How much will my closing
How much will my closing
costs be is a question that is at the tip of everyone's mind when they are
buying a home, or refinancing for that matter. How much your closing costs
will be though is going to depend on a variety of different factors. For
example what lender you work with, what loan program you choose, what title
company is used, what type of financing you are doing and a variety of other
factors will determine how much your closing costs will be. The loans that
are advertised no closing costs, do not believe the hype as most of those
simply build the closing costs either back into the loan or back into the
interest rate and charge you a higher rate of interest. Thus, ask the
companies you are shopping around with how much your closing costs will be
upfront. Read on for more info. on closing costs and determining how much
closing costs will be.
This amount is dependent on a number of factors including:
Underwriting or processing fees vary from lender to lender. Compare your Good Faith Estimate from each lender you talk to.
The "Origination" fee on your Good Faith Estimate is the money that you're paying to the broker or loan officer and their company. If you see fees listed in the "Discount" area, make sure that the company you are working with is actually buying your rate down.
Discount points are used to pay the lender additional fees to get you a lower rate. Sometimes, you'll find shady companies that put their fees here to trick you. Make sure when comparings fees from one company to another, that you're comparing apples to apples (Same rate/program, Similar fee structrue, etc.) so that you can clearly see which deal is better for you.
Many brokers will work with you to help you the loan to fit your needs. If you want or need the lowest closing costs possible, or the lowest rate possible let your mortgage consultant know and they can adjust the specifics of the loan accordingly. The lowest closing costs typically result in a higher interest rate, and conversely the lowest rate will come at the expense of higher closing costs. Your broker may also be able to run an cost benefit analysis to determine how long it will take for you to see any benefit from rate buydowns, etc.
Many closing costs are used to pay for certain fees that will come due in the future. Two common examples of fees that often require prepayment are Homeowner's Insurance premiums and Property Tax bills.
Sometimes the lender or mortgage broker will pay part or all of your closing costs and in return you will pay a slightly higher rate on your mortgage.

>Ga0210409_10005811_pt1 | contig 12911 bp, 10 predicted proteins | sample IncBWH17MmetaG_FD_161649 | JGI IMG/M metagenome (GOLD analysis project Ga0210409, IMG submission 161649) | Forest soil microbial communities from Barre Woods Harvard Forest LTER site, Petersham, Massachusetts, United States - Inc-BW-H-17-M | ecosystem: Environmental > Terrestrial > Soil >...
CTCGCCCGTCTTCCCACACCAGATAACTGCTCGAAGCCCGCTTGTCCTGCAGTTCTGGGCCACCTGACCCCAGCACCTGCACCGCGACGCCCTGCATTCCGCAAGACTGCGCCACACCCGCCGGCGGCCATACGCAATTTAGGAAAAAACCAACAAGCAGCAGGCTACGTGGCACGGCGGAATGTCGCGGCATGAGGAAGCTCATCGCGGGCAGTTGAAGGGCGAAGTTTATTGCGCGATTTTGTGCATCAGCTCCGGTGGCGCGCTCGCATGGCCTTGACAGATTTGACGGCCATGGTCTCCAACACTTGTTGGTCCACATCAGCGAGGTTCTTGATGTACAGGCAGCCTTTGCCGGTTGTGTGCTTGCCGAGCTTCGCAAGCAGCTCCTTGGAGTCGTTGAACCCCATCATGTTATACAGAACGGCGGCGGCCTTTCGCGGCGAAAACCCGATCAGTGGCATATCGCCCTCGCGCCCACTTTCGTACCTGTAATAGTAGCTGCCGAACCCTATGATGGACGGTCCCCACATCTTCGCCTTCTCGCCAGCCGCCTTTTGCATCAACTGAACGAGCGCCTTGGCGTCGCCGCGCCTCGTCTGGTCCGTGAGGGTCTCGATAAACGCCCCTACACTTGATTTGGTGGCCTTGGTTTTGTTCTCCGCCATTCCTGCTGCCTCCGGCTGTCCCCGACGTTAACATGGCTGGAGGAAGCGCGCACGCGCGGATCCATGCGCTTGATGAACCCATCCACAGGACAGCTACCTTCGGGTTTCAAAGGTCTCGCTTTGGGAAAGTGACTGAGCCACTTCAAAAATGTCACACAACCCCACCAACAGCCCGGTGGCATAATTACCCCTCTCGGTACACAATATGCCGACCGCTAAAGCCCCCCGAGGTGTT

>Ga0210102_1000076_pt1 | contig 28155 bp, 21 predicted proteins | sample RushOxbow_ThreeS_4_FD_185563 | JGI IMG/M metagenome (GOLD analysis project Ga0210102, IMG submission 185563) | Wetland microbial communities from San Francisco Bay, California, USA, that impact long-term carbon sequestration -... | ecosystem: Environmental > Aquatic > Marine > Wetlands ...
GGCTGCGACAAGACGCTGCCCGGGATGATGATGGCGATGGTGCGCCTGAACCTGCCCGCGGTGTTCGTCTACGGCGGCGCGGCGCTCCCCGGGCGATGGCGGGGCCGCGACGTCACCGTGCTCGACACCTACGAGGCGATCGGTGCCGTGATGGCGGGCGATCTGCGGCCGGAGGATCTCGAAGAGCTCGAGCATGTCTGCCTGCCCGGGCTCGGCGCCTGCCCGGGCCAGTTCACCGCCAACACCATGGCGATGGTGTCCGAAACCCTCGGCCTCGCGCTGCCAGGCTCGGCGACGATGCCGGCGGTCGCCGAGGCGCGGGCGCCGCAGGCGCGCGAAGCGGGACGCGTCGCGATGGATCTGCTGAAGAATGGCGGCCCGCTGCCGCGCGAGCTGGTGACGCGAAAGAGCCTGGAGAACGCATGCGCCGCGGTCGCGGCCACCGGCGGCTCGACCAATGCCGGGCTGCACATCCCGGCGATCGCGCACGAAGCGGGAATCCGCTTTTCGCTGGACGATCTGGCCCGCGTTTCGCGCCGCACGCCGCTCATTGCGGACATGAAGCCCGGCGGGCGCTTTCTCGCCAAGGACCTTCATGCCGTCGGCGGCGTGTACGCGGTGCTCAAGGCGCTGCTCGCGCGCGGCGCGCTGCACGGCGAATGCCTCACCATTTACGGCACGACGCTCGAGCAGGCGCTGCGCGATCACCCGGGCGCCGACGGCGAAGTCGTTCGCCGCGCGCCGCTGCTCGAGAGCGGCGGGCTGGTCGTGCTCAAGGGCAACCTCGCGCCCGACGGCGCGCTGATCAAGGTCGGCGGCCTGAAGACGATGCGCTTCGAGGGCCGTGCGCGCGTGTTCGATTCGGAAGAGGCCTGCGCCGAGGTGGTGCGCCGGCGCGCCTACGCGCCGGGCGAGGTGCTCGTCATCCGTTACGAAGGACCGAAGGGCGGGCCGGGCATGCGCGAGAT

Closing costs can also vary depending on the time of year you close on a purchase of a new home. The taxes are generally prorated and you may get a tax credit that will lower the amount of your closing costs. The time of year you close determines the amount of your tax credit.
Also, closing towards the end of the month will lower your closing costs. The lender requires you to pay days of interest from the time you close until the end of the month. Closing towards the end of the month lowers this cost.
A good mortgage professional can and should tailor your mortgage needs to fit your immediate and your future plans. If you are looking to refinance or buy a home but you only plan on staying in the home for no more than 2 or 3 years, a no cost loan may be in your best interest. If you have limited or no money available to pay closing costs on a purchase then a no closing cost loan or a loan with a seller concession may be appropriate for you and your situation. However, if you plan on staying in a home for a long time and think you may not have any reason to refinance then paying for your closing costs either up front or rolling them into your loan may be your best option. With all of this said, closing costs can vary not only from lender to lender, broker to broker, and banker to banker, they can also vary depending on what is right for your unique situation. Please consult your personal Ohio mortgage consultant to find out what will be best for you and to explore your different options.
All closing costs should be disclosed on the Good Faith Estimate. However, some unscrupulous loan officers will avoid disclosing some of the costs, or will make the costs seem lower than they actually are. They do this to win your business, and then when the fees suddenly increase at closing, they blame it on 'changes in the market' or some other obscure reason. This is called a 'bait and switch'.
Look out for loan officers who may be using these techniques. If a certain estimate seems particularly low, it may be because you're being lied to. Ask the loan officer about it - perhaps they can provide an explanation. Whatever you do, do not decide to work with a loan officer solely on the basis of who has lower fees. You should also take into account whether or not the loan officer listens to your needs and concerns, and addresses them. You need to work with somebody you trust, an somebody who has your best interests at heart.
Some states may levy taxes on mortgage, which can significantly increase the closing costs for home buyers. These mortgage taxes are usually in a percentage, and depending on the states, they can be as high as more than 2% of the loan amount.
A good approximate value is 3% of the loan value. This is a good value to use if you have not gotten a Good Faith Estimate from your loan officer yet.
Closing costs may vary depending on the loan program that you are going with. Some loans may cost more or less depending on what is required to close the loan.
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Information listed above is to be used for educational purposes only and is not guaranteed